Part 3 talks about the history of the area some more, but the real focus is on what is occurring in the Big Chino watershed apart from the Big Chino Water Ranch project.
According to the State Land Department, there are approximately 318,000 acres of privately owned land in the Big Chino basin.
That number will grow when the Yavapai Ranch Land Exchange is completed.
In addition to private land, the State Land Department holds 233,000 acres in trust, which, by state statute, could be auctioned off and become private land in the future.
Virtually the entire basin, since it is rural Yavapai County, is zoned for one residence on every two acres. That, too, is subject to change as developers trade infrastructure, open space and other amenities for higher zoning densities.
And since the Yavapai County Board of Supervisors has yet to endorse a new state law that would allow them to deny a subdivision based on the lack of an adequate water supply, any and all developers have the right to sink a well, even if it eventually dries up.
What they are saying is that in addition to Prescott and Prescott Valley's plans to pump about 12,000 acre-feet of water from the basin, there could be thousands of small ranchettes out there with their own wells, pumping who-knows-how-much water from the aquifer. My guess is that will have some kind of impact on the Verde River eventually and because it will be the result of the actions of thousands of individual landowners, pinning the blame on the Water Ranch, while logistically tempting, will be difficult to do. Oh sure, they will be the only one's pumping from the aquifer and piping the water far away - their use will be essentially 100% consumptive - while the individual landowners will be pumping from their wells, using some of the water in their homes and yards, but eventually returning most of it to the watershed either through septic leachfields or sewer plant discharge. But if the private land in the valley were fully developed at some point in the future, the springs feeding the Upper Verde would dry up at some point.
So will all that land be developed? Pretty unlikely. Hopefully the majority of it will be taken off the market for development by purchase of development rights, conservation easements, or outright purchase of the land. The state land makes for a challenging issue because of the statutory requirement that the state obtain maximum value for that land (typically by selling it to a developer, who can then put the land to its "highest value" use by building homes, highest value strictly in terms of cold, hard cash). But there has been a strong push in the state in recent years to relax that requirement and hopefully the law will be changed by the time that land is considered ripe for development. But some of what you hear from the area is not real encouraging:
The new owners of the CV/CF Ranch, Chino Grande Ltd., have applied to the Arizona Department of Water Resources to pump 20,776 acre feet of groundwater from the aquifer -- twice Prescott's allotment.
They have also proposed selling 3,000 acre-feet a year of water rights from historically irrigated acres on the ranch, to the Town of Chino Valley. And they intend to build 25,000 homes on the land above.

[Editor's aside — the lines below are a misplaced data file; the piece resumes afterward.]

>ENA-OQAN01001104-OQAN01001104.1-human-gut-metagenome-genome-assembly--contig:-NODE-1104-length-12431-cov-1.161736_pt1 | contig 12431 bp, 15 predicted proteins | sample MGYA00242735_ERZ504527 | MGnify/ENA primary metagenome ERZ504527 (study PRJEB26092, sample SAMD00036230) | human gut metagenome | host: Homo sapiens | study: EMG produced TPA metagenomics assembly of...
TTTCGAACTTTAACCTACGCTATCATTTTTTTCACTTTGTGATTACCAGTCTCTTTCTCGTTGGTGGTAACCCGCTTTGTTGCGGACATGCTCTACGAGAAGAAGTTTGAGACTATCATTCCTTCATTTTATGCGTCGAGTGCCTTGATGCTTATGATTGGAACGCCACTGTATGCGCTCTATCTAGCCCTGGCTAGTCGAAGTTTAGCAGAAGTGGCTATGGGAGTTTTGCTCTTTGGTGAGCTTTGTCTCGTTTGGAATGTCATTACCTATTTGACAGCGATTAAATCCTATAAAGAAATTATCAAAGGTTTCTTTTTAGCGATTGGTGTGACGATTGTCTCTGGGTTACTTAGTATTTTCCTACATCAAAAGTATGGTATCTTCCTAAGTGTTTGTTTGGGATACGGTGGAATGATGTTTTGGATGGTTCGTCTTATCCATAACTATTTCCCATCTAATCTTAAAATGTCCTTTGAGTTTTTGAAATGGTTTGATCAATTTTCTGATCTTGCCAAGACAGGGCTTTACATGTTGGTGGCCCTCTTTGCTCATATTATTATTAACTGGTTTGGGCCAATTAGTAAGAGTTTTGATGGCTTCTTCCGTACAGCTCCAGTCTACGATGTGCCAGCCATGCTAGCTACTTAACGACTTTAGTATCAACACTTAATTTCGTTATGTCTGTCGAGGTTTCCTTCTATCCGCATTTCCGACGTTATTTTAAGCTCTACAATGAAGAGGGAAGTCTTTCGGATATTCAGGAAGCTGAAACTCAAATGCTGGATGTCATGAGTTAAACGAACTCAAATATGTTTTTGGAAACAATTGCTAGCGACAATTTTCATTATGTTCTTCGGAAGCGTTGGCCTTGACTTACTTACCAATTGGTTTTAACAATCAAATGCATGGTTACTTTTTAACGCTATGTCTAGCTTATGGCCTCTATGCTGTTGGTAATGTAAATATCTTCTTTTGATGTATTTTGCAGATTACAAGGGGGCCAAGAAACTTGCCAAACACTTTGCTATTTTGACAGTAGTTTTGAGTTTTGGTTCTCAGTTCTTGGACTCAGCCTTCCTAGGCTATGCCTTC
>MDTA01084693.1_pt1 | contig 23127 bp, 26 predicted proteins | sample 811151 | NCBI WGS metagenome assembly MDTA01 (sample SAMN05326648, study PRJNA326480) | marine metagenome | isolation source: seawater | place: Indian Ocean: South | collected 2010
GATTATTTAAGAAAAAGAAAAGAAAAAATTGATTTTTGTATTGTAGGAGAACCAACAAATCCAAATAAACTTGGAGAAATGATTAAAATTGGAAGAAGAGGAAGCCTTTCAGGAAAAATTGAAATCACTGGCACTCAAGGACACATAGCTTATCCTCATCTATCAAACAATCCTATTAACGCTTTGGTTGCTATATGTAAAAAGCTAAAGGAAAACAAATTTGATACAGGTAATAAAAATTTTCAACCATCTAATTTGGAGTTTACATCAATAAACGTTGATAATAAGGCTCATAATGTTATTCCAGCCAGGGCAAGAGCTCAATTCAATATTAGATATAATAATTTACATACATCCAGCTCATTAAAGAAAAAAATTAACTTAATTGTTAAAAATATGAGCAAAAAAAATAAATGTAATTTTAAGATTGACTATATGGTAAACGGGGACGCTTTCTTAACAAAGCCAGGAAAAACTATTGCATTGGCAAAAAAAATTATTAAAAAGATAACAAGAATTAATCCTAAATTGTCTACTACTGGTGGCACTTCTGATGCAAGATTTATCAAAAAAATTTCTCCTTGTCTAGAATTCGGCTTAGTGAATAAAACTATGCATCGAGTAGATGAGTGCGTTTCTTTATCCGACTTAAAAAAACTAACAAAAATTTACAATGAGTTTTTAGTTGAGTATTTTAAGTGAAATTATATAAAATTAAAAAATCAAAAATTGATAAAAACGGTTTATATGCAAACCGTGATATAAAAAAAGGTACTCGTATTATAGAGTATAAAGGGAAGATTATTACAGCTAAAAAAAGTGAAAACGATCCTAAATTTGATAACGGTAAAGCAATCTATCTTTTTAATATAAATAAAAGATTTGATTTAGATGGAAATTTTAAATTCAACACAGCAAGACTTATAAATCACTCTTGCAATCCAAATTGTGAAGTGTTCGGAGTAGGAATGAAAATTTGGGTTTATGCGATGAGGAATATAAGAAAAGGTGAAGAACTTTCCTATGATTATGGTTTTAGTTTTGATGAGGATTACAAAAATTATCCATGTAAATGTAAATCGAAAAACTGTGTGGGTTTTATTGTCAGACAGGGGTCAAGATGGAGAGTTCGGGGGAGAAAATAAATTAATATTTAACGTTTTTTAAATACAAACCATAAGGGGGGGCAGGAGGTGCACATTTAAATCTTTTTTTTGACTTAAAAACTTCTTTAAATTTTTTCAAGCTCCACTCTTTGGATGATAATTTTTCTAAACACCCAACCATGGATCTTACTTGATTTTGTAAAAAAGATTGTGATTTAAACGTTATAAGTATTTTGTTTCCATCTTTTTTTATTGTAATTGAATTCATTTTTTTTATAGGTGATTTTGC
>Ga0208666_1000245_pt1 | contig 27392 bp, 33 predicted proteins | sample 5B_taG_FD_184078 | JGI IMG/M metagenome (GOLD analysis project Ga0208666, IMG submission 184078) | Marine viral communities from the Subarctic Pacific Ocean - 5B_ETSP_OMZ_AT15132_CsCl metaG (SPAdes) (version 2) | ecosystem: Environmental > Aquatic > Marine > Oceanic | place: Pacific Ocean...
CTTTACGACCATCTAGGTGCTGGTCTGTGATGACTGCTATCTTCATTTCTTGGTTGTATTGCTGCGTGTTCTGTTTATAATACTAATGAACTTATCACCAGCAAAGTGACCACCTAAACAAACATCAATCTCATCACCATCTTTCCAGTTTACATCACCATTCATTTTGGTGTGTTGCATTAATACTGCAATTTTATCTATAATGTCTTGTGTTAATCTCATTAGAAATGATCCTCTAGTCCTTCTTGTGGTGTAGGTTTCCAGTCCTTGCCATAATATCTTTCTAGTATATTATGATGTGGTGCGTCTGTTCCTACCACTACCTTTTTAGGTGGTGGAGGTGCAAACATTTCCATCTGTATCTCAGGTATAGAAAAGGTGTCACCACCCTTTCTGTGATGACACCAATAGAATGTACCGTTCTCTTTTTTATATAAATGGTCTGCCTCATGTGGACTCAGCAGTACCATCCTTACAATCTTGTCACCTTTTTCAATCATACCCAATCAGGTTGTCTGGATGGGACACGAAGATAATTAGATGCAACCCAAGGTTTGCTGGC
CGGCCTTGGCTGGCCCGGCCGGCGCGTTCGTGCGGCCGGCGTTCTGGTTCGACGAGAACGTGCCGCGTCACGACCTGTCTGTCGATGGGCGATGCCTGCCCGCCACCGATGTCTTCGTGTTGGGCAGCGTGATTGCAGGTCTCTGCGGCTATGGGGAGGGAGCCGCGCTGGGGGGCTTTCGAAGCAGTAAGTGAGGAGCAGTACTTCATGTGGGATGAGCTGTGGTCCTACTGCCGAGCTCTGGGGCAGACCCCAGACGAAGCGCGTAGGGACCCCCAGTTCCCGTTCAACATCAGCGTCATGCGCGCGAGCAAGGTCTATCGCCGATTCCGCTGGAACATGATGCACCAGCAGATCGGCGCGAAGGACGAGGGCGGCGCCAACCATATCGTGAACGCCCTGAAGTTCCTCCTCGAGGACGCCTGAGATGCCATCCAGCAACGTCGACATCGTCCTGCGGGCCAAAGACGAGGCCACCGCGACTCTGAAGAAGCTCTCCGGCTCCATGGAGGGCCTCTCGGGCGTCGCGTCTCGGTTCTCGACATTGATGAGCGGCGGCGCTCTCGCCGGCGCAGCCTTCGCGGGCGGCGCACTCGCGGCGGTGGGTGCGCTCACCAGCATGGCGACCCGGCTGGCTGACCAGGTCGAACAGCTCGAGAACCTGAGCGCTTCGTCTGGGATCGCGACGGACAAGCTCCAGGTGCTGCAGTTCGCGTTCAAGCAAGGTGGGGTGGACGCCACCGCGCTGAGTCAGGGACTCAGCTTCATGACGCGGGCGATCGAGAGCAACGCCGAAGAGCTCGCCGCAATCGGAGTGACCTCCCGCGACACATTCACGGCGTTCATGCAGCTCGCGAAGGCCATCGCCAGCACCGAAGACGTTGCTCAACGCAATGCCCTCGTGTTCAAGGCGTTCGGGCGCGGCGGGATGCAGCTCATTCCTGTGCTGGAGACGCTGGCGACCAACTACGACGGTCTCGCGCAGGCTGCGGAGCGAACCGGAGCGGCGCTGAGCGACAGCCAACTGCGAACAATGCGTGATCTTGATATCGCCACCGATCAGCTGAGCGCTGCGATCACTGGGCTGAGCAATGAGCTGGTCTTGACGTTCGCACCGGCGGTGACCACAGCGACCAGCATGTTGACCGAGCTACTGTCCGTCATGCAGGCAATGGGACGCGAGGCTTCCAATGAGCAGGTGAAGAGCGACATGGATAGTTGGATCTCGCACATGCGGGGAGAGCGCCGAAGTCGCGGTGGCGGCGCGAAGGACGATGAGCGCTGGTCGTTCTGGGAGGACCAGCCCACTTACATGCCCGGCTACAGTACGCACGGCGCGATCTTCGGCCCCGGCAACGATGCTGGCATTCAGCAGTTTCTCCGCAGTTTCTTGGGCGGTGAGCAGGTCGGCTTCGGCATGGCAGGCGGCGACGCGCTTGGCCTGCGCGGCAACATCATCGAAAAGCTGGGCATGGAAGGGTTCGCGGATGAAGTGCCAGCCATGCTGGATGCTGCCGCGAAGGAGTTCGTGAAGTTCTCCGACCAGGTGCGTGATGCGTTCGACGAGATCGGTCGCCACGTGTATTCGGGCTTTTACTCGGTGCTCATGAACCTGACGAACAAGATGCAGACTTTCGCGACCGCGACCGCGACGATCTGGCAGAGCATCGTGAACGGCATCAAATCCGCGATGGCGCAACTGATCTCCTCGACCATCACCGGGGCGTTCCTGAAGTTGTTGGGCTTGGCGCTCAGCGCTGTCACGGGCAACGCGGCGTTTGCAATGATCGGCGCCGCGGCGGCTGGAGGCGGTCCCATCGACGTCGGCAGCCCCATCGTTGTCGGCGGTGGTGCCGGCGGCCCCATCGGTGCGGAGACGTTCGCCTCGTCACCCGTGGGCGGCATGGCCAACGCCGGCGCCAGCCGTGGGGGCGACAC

The final article is a profile on two of the political players in this drama. John Munderloh is the water resource manager for the Town of Prescott Valley (one of the parties to the Water Ranch project) and Doug Von Gausig is the mayor of Clarkdale, a small community in the Verde Valley, downstream from Chino Valley. They both talk about sustainability in the article - Munderloh from the perspective of sustaining both water supplies and growth in the Prescott area and Von Gausig mostly from the perspective of sustaining the river.
Munderloh believes that all that is required to protect the river and permit his community to continue to grow is better management. Of course he still believes they need more water to support that growth. He takes the position that the estimates of natural recharge to the aquifer in Chino Valley are grossly understated because anytime water is flowing in the creek above the Verde headwaters, that means the aquifer is full and unable to take more recharge - a condition he claims is fairly common. It's a pretty simplistic view of hydrogeology that the proponents of pumping seem pretty fond of up there. They like to point to the fact that there has been pumping occurring in the valley for years to support irrigated farming and the river hasn't dried up yet. But they only have estimates of how much pumping has occurred (because no one measures those things in rural parts of Arizona) and the timing of that pumping may be quite different than the timing of pumping from the proposed supply wells. There really is very little known about what the long-term effects will be.
Von Gausig just knows that a healthy river is essential to his town because it supports existing water rights in the area (which would not be protected from upstream groundwater diversions under Arizona law) and most importantly is probably a significant source of tourism dollars for the area. That's why he supports a regional governing body that manages the river and the aquifers, plans for future water supplies, and generally ensures that everyone is on the same page. I wonder if the Salt River Project will be represented on that regional body?